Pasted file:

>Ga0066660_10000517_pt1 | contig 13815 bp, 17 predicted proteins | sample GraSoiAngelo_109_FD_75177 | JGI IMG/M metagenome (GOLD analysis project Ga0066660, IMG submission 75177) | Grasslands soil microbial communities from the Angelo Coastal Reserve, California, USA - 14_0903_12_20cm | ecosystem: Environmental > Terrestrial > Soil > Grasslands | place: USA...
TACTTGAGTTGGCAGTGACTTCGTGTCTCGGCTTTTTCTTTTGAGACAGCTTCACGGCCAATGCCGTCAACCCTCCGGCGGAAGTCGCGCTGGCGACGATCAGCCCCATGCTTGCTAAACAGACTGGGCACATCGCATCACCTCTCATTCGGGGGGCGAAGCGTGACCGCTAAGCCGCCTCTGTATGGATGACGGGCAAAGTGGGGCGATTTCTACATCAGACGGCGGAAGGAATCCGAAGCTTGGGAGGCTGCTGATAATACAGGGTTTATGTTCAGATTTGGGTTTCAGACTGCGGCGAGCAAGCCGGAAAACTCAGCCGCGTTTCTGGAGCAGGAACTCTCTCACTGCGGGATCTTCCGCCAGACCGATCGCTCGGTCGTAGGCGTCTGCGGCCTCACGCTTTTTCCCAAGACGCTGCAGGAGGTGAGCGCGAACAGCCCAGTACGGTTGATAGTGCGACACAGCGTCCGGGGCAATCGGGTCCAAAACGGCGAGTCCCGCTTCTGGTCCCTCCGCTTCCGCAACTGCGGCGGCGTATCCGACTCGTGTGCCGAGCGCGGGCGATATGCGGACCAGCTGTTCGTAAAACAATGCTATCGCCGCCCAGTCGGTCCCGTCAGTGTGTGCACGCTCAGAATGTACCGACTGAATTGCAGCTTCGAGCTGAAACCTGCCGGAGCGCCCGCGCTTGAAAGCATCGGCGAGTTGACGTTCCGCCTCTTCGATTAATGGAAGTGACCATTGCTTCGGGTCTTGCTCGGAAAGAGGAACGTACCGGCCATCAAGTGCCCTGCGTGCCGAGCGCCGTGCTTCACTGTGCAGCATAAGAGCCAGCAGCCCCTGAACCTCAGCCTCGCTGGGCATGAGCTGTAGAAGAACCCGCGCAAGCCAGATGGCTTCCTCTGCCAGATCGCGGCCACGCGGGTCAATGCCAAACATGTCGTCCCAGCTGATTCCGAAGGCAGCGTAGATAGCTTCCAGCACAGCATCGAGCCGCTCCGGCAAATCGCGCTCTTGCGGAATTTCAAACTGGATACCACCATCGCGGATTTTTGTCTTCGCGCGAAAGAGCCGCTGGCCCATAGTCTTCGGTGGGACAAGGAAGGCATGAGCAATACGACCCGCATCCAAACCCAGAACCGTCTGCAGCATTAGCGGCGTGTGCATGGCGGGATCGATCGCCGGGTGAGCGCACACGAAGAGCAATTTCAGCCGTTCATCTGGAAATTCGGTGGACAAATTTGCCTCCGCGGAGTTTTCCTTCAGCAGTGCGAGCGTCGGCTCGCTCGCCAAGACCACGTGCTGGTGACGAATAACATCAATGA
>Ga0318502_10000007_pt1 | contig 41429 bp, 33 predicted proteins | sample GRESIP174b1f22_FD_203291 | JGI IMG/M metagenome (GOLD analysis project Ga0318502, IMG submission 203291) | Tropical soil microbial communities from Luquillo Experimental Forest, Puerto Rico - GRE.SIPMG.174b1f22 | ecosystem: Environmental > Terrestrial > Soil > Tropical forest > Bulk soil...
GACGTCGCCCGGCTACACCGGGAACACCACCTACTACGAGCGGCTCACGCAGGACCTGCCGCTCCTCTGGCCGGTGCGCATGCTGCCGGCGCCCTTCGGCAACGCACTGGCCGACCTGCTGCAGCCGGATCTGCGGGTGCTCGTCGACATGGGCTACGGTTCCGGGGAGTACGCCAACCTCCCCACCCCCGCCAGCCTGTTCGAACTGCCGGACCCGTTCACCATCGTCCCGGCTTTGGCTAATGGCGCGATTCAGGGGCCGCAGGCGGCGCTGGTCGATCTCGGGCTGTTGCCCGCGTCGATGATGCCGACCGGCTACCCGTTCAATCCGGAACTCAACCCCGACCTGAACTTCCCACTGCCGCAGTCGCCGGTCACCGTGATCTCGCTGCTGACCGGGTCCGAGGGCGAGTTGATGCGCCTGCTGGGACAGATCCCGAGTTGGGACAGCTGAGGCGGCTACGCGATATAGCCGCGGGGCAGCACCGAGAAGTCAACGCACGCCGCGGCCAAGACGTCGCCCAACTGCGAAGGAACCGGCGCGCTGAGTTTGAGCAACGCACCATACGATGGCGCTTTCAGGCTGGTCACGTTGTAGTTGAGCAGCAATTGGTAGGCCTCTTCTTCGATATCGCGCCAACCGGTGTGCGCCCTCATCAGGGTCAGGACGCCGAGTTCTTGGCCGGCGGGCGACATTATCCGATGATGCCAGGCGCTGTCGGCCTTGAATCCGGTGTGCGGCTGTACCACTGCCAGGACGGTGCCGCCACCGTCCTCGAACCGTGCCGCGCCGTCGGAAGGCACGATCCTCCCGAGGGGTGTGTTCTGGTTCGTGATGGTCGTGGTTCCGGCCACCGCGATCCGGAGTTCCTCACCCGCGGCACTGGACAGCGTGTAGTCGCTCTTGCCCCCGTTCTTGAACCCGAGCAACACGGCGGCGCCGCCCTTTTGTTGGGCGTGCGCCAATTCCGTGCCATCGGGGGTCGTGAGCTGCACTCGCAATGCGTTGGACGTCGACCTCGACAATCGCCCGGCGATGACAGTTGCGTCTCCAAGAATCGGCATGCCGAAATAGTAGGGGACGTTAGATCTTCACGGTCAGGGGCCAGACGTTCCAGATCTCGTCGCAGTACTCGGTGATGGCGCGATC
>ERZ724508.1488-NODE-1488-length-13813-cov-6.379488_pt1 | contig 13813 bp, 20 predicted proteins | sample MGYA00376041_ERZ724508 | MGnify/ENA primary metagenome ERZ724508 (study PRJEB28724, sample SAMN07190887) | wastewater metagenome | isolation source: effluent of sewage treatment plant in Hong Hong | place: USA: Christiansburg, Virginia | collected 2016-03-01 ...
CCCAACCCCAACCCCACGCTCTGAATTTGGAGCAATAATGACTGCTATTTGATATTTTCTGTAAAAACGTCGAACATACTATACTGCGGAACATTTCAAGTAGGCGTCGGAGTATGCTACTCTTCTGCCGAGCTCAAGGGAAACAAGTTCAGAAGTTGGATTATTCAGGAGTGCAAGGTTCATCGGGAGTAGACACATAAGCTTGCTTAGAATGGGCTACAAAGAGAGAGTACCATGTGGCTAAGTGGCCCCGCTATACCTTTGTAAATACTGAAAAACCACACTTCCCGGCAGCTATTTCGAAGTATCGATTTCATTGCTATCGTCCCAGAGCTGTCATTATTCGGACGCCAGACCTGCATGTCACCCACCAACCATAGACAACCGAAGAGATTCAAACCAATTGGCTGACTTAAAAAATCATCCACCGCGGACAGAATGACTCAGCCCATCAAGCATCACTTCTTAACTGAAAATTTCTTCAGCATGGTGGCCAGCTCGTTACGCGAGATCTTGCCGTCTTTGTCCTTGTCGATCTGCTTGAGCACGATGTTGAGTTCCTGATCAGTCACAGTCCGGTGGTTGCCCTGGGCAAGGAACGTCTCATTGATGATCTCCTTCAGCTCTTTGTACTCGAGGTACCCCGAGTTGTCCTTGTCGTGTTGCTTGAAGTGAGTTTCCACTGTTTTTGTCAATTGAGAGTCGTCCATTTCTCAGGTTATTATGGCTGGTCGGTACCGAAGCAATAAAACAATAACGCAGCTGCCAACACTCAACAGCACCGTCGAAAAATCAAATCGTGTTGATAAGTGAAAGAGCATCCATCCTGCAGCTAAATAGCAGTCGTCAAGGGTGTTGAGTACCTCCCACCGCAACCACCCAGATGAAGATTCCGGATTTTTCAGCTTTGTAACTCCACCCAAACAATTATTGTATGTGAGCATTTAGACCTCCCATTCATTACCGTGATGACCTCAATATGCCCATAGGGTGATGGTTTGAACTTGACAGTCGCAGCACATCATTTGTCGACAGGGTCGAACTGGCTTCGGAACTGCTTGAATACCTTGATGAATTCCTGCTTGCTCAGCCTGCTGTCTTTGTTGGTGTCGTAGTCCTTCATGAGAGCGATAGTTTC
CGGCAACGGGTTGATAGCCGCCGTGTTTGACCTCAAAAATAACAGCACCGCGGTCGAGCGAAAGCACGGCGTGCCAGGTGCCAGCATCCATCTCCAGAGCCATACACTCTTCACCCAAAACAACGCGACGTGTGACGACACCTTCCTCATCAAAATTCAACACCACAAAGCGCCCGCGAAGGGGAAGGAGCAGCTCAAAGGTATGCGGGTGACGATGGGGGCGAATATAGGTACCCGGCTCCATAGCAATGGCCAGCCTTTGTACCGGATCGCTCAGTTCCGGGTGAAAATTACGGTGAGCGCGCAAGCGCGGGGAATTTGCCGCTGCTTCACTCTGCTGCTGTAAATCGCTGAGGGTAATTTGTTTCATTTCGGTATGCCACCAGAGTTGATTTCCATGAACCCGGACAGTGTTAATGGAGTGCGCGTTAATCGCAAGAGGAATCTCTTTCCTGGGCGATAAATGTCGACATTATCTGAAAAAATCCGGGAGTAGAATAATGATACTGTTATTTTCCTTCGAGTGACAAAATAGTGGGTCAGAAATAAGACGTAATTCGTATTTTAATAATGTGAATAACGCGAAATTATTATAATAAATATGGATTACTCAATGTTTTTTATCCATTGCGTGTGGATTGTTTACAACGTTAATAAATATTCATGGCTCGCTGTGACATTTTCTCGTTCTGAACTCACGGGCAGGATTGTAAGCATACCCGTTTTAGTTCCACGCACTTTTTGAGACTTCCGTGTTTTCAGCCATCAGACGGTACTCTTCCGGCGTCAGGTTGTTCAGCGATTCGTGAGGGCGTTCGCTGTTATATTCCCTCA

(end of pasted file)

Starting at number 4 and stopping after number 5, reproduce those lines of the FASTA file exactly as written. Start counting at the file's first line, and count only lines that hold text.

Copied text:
GACGTCGCCCGGCTACACCGGGAACACCACCTACTACGAGCGGCTCACGCAGGACCTGCCGCTCCTCTGGCCGGTGCGCATGCTGCCGGCGCCCTTCGGCAACGCACTGGCCGACCTGCTGCAGCCGGATCTGCGGGTGCTCGTCGACATGGGCTACGGTTCCGGGGAGTACGCCAACCTCCCCACCCCCGCCAGCCTGTTCGAACTGCCGGACCCGTTCACCATCGTCCCGGCTTTGGCTAATGGCGCGATTCAGGGGCCGCAGGCGGCGCTGGTCGATCTCGGGCTGTTGCCCGCGTCGATGATGCCGACCGGCTACCCGTTCAATCCGGAACTCAACCCCGACCTGAACTTCCCACTGCCGCAGTCGCCGGTCACCGTGATCTCGCTGCTGACCGGGTCCGAGGGCGAGTTGATGCGCCTGCTGGGACAGATCCCGAGTTGGGACAGCTGAGGCGGCTACGCGATATAGCCGCGGGGCAGCACCGAGAAGTCAACGCACGCCGCGGCCAAGACGTCGCCCAACTGCGAAGGAACCGGCGCGCTGAGTTTGAGCAACGCACCATACGATGGCGCTTTCAGGCTGGTCACGTTGTAGTTGAGCAGCAATTGGTAGGCCTCTTCTTCGATATCGCGCCAACCGGTGTGCGCCCTCATCAGGGTCAGGACGCCGAGTTCTTGGCCGGCGGGCGACATTATCCGATGATGCCAGGCGCTGTCGGCCTTGAATCCGGTGTGCGGCTGTACCACTGCCAGGACGGTGCCGCCACCGTCCTCGAACCGTGCCGCGCCGTCGGAAGGCACGATCCTCCCGAGGGGTGTGTTCTGGTTCGTGATGGTCGTGGTTCCGGCCACCGCGATCCGGAGTTCCTCACCCGCGGCACTGGACAGCGTGTAGTCGCTCTTGCCCCCGTTCTTGAACCCGAGCAACACGGCGGCGCCGCCCTTTTGTTGGGCGTGCGCCAATTCCGTGCCATCGGGGGTCGTGAGCTGCACTCGCAATGCGTTGGACGTCGACCTCGACAATCGCCCGGCGATGACAGTTGCGTCTCCAAGAATCGGCATGCCGAAATAGTAGGGGACGTTAGATCTTCACGGTCAGGGGCCAGACGTTCCAGATCTCGTCGCAGTACTCGGTGATGGCGCGATC
>ERZ724508.1488-NODE-1488-length-13813-cov-6.379488_pt1 | contig 13813 bp, 20 predicted proteins | sample MGYA00376041_ERZ724508 | MGnify/ENA primary metagenome ERZ724508 (study PRJEB28724, sample SAMN07190887) | wastewater metagenome | isolation source: effluent of sewage treatment plant in Hong Hong | place: USA: Christiansburg, Virginia | collected 2016-03-01 ...